Noting that many of the complainants in these cases are elderly or disabled – 5,800, or more than half, the contracts signed in the bogus Georgia case were with seniors or people who were physically or mentally impaired – Sue Grant, the Consumer Federation’s director of consumer protection and privacy, said, “Alarm systems are supposed to protect consumers, but consumers need better protection from rogue alarm companies and salespeople who try to take advantage of them. As with solar sales, we need more and better laws.”
According to the Consumer Federation, an association of more than 250 nonprofit consumer organizations, while states generally regulate alarm companies from a public safety standpoint, licensing and registration requirements do not address sales practices.
The Electronic Security Association has a Code of Ethics, but the best it can do in the way of policing its members is to boot them out if they fail to comply.
Grant said it would be helpful to both consumers and law enforcement and consumer affairs specialists to have rules for sales of alarm systems requiring clear disclosures, prohibiting misleading and unsubstantiated claims and providing strong penalties for noncompliance.
State and local consumer agencies are the backbone of consumer protection in the United States. Besides education, they usually attempt to resolve individual complaints, often through mediation. But many also have the ability to take administrative, civil and/or criminal action to stop illegal practices and obtain restitution for consumers.
In 2017, the agencies responding to the CFA survey fielded more than 908,000 gripes from consumers. And they were able to recover and save consumers more than $2.011 billion through mediation, lawsuits and other actions.
Homeowners: Be on Alert
Unfortunately, home owners also were involved in of at least five of the top ten consumer complains as identified in this year’s survey. So your antenna should always be wiggling; someone may be out to separate you from your money.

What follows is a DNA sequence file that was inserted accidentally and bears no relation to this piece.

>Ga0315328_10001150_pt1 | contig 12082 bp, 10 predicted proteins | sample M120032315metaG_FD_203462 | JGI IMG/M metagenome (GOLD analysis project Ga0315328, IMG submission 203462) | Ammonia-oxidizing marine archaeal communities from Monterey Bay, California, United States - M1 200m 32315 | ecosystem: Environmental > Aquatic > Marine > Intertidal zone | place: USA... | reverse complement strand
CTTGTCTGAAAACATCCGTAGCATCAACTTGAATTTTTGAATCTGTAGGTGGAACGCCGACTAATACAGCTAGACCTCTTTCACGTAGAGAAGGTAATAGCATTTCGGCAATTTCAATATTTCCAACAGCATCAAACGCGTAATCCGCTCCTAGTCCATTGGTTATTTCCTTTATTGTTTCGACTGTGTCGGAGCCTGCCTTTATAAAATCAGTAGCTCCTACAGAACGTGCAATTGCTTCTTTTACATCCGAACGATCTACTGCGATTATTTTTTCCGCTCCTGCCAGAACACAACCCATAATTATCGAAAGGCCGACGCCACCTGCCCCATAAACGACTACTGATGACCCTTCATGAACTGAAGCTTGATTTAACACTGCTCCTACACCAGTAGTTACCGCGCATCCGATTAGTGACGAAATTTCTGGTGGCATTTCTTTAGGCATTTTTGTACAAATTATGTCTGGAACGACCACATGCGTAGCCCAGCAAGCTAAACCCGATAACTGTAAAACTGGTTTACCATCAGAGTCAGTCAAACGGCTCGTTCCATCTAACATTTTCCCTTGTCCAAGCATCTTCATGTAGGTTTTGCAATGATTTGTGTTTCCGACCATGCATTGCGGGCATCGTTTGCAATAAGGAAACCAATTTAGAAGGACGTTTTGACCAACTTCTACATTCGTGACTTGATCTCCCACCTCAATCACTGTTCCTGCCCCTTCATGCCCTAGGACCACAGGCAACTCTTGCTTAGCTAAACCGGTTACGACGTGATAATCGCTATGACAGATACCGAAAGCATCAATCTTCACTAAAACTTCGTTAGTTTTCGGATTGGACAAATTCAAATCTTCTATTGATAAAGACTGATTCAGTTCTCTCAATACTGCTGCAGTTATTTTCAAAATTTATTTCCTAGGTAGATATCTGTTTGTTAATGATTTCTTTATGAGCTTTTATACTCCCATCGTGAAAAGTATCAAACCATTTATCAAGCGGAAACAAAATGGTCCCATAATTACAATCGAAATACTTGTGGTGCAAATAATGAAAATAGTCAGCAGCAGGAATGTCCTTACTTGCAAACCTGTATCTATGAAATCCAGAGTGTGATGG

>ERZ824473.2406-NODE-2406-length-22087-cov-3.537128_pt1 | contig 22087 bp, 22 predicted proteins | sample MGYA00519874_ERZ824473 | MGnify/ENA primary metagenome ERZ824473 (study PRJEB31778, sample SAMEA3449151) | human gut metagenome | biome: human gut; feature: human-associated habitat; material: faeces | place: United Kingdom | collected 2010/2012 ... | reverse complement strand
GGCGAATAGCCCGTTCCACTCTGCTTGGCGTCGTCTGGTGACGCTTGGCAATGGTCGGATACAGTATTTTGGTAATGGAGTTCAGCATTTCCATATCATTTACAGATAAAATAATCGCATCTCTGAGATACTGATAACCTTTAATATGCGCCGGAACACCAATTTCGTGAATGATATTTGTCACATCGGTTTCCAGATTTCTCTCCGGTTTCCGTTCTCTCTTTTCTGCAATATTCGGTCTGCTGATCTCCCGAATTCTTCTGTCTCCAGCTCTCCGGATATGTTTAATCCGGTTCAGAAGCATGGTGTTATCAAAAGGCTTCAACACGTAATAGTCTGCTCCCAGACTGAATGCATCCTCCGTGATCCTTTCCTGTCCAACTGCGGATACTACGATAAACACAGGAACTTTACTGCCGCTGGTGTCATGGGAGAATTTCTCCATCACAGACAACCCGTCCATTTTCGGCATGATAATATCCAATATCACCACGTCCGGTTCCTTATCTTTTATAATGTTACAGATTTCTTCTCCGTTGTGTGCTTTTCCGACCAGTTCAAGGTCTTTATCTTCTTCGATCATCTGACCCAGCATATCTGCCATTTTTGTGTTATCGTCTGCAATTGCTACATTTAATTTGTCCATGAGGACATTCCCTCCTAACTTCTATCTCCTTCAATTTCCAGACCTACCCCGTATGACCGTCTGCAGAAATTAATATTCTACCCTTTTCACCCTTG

Here’s the latest list:
Misrepresentations in advertising or sales of new and used cars, lemons, faulty repairs, auto leasing and towing disputes.
Shoddy work, failure to start or complete the job. One Massachusetts couple who wanted their home renovated paid a contractor $68,000 and all they had to show for it was a hole in the ground.
False advertising and other deceptive practices, defective merchandise, problems with rebates, coupons, gift cards and gift certificates, failure to deliver.
Billing and fee disputes, mortgage modifications and mortgage-related fraud, credit repair, debt relief services, predatory lending, illegal or abusive debt collection tactics. In one case, an elderly Los Angeles man whose home was foreclosed on sought help to retrieve the $271,000 he was owed from the sale of the property.
Unhealthy or unsafe conditions, failure to make repairs or provide promised amenities, deposit and rent disputes, illegal eviction tactics. In Florida, a woman, complaining about the squalid conditions of the house she was renting showed photos of rats eating the groceries she had just purchased for her three young children.
Misrepresentations, shoddy work, failure to have required licenses, failure to perform.
Misleading offers, installation issues, service problems, billing disputes with phone and internet services.
Misleading claims, unlicensed practitioners, failure to deliver, medical billing issues.
Misrepresentations, failure to deliver, defective merchandise, faulty repairs, in connection with furniture or appliances.
A Three-Way Tie
Home Solicitations: Misrepresentations, abusive sales practices, and failure to deliver in door-to-door, telemarketing or mail solicitations, do-not-call violations; Internet Sales: Misrepresentations or other deceptive practices, failure to deliver online purchases; Travel: Misrepresentations, failure to deliver, cancellation and billing disputes.